Some stories from our patients outlining their experiences of cleft lip and palate.


With little to no awareness about cleft palates, Euan’s mum and dad were completely taken aback when their baby was diagnosed with a unilateral cleft lip and palate in utero. Pregnant with baby number three, mum had no concerns before attending her routine 20 week scan but quickly realised that her new baby was going to be a bit different to her other two. “To be honest, we had no idea what a cleft lip and palate was,” says mum. “After the initial scan we went home and probably didn’t do the right thing and looked it up on the internet. It wasn’t a good thing to do because there is so much information and so many pictures in varying degrees that it was all a bit overwhelming.”

Euan’s mum had the chance to discuss all her concerns, long before his arrival, with her assigned specialist nurse. “They were always on the phone; if you had any problems or issues you could just call,” explains mum. “By the time he arrived we were very relaxed about it all.”

Euan was born on the 27th of July 2007 at nearly 11 pounds. “He was a huge baby,” says mum. “People were more amazed at how big he was than anything else and when it came time for his first surgery at 3 months old, part of me didn’t want it to happen. We had got used to his little face and loved that when he smiled, because his hole was so big, it was as if his whole face smiled.”

“My biggest concern before Euan was born was whether or not I would be able to feed him myself, as I had fed my other two and they say it is really tough to feed with a cleft,” explains mum. Most babies with a cleft aren’t able to create the necessary vacuum needed to suck because of the gap in their lip and/or palate, so feeding from a regular bottle or a breast is almost impossible. It’s like trying to drink through a straw that’s full of holes. “It was hard work but we managed and I was able to feed Euan for four months!” says mum, who expressed her milk and used specialist bottles.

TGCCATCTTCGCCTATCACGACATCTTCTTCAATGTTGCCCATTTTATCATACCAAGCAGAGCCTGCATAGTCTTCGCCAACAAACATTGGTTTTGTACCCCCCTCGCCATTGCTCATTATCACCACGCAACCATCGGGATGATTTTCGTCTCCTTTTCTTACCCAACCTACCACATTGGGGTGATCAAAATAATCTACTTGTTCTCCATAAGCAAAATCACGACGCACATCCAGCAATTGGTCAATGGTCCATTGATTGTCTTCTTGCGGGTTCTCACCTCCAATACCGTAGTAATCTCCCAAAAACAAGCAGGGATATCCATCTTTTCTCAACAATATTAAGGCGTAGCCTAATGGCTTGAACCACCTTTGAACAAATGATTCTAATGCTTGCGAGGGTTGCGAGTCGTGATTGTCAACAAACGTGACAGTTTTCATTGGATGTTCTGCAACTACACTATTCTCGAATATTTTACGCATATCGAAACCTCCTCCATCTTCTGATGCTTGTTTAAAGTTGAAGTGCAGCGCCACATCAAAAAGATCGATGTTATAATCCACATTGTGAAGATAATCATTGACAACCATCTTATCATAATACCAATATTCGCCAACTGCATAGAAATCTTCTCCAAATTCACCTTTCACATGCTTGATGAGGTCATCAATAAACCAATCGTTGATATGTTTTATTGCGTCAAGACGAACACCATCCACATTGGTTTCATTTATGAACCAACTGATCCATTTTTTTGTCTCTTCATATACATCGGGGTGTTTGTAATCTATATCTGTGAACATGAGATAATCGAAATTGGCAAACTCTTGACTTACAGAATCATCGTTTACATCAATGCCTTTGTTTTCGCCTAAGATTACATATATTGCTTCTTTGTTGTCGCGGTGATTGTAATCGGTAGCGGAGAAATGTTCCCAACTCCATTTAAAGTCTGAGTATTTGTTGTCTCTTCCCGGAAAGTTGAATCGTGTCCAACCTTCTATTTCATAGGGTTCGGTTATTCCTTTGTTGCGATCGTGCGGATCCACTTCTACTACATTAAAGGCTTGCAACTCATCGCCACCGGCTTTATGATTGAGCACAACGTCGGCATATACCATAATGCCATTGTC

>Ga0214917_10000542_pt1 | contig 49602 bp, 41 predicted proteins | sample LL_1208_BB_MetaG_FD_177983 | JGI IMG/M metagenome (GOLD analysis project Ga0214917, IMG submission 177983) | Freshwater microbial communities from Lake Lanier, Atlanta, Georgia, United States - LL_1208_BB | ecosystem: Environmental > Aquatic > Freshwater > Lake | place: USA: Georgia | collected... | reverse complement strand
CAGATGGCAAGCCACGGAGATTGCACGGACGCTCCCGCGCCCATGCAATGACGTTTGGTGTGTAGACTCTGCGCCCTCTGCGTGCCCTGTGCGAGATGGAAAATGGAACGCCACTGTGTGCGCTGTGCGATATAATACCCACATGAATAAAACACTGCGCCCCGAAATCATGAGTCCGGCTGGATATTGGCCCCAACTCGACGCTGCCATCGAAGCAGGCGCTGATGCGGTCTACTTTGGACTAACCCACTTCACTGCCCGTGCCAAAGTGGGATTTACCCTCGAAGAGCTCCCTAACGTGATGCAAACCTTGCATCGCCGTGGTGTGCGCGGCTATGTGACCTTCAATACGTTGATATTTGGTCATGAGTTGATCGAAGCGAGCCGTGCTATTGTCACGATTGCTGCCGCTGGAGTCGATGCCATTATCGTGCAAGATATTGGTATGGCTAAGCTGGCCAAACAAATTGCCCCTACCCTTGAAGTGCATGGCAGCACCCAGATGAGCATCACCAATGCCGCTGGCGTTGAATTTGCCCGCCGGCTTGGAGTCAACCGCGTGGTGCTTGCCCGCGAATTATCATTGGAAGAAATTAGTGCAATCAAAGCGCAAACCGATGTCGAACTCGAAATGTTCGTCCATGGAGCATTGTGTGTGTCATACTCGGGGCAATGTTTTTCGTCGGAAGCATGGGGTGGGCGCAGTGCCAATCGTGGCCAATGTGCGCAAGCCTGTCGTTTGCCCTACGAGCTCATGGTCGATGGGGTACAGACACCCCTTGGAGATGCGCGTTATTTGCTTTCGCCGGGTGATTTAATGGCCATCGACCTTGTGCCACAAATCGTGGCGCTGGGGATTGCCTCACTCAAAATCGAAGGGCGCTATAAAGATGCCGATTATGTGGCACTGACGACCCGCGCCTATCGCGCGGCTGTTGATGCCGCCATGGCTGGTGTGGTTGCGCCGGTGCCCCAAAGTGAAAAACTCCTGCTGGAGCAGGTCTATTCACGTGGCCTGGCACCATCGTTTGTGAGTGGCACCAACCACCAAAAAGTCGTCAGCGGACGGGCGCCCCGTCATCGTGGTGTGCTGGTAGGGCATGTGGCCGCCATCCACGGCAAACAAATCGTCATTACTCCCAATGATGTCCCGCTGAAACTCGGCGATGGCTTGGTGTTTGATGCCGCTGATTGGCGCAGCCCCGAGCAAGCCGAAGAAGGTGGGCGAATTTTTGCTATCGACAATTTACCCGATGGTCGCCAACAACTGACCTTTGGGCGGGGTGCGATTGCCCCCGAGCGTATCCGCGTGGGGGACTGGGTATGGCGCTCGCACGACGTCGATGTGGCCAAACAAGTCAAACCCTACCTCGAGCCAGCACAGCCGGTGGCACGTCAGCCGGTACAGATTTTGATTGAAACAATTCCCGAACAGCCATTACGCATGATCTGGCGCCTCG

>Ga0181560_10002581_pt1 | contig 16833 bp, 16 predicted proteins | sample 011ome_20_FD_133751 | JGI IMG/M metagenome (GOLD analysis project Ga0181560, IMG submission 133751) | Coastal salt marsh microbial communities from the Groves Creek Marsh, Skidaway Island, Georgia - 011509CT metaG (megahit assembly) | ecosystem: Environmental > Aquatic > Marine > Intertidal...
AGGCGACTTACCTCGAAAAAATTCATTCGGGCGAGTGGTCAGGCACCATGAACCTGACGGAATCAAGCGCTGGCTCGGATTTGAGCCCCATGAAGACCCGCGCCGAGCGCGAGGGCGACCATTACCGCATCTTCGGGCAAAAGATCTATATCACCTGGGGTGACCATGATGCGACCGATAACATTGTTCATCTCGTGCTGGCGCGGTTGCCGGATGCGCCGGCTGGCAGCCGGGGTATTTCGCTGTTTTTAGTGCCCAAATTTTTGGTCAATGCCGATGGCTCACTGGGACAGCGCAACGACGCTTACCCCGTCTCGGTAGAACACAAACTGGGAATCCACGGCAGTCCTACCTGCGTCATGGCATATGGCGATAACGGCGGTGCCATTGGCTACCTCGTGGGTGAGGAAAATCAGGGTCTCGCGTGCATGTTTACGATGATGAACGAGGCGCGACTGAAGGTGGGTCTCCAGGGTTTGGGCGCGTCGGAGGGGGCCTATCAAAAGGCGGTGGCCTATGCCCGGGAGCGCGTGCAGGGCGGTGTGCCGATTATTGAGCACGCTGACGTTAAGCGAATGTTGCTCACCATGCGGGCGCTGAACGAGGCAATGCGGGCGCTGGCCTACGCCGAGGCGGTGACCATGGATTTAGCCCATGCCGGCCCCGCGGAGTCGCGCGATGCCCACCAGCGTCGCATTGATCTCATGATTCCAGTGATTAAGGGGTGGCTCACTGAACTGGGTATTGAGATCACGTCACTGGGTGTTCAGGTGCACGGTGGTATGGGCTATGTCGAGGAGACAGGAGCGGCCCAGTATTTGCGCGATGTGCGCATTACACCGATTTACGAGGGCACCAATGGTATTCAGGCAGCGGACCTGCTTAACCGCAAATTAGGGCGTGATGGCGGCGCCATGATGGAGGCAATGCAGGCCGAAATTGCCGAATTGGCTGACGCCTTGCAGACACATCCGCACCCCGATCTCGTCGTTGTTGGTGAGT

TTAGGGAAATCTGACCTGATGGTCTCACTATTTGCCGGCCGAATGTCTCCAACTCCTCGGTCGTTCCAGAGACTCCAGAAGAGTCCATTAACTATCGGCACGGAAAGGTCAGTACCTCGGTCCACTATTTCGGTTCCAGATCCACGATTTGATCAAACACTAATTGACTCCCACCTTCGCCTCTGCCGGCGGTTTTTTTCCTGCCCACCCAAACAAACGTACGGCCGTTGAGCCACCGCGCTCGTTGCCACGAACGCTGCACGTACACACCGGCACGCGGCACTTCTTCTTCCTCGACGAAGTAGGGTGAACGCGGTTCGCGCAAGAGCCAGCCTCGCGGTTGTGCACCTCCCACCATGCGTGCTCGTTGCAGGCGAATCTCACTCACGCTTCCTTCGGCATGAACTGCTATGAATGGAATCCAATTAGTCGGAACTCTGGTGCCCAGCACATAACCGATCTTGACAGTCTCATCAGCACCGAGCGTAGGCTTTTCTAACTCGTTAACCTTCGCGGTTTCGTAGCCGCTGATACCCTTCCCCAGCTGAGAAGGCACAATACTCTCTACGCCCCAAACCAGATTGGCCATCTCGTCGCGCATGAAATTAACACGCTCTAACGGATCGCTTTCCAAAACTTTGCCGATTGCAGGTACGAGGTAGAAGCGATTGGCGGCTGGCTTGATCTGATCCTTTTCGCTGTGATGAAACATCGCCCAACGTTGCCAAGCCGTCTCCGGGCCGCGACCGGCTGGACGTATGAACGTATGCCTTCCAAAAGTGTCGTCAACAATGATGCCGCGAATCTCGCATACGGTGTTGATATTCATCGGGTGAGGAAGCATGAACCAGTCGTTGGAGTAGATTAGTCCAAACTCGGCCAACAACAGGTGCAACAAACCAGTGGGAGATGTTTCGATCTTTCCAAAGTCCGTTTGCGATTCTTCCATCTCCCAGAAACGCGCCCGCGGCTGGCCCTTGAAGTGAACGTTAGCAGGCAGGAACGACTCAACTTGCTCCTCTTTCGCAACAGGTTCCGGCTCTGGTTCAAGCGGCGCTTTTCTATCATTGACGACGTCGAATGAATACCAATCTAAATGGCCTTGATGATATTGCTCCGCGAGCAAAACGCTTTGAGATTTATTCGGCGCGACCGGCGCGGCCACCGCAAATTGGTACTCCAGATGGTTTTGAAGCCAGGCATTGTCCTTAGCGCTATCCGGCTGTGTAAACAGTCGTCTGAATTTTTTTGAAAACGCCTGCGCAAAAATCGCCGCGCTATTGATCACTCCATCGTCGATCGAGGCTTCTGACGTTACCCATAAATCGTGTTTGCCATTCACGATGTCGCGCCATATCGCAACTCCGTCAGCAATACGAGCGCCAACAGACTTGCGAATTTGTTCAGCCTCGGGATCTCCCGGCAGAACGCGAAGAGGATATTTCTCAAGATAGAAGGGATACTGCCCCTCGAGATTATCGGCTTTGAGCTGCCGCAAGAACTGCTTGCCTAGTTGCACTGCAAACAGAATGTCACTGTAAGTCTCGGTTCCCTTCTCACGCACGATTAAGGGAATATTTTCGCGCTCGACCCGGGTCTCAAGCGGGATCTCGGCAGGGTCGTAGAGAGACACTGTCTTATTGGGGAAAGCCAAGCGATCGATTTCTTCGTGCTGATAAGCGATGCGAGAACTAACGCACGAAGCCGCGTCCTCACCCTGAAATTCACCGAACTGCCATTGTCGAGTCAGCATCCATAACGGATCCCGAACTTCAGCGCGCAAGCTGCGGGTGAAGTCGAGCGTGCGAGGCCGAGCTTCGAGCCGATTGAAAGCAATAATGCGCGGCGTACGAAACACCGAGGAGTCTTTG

Every child with a cleft palate is then assessed by a speech and language therapist. “We saw a therapist around every four to five months – she was very good and also managed to pick up on another speech disorder that was totally unrelated to Euan’s cleft,” says mum. In addition to speech and language, each child is also seen on a regular basis by an audiologist, paediatric dentist, orthodontist and psychologist.

Euan had surgery to lengthen his palate to improve his speech and also an operation to close the gap in his gum using some bone taken from his hip. “The kids at school asked questions when I had an operation on my hip because they wanted to see the scar,” explained Euan. “I was a bit upset as the scar was really small and I was hoping for a great, big, massive one!”

Today Euan is a confident 10 year old who has a keen interest in space, in particular black holes, and aspires to be an astronaut one day. According to Euan, he does not get asked much about his appearance anymore, however, he did have to explain it to most of his schoolmates. “Some had heard of a cleft before but not everyone,” explains mum. “I think that is something we have learnt from, raising awareness is so important and would be hugely beneficial. There is a lot more information and awareness today than there was 10 years ago but it would be great if everyone just knew what a cleft was and what it was like.”

Back to patient stories

Back to homepage

Show on hub page: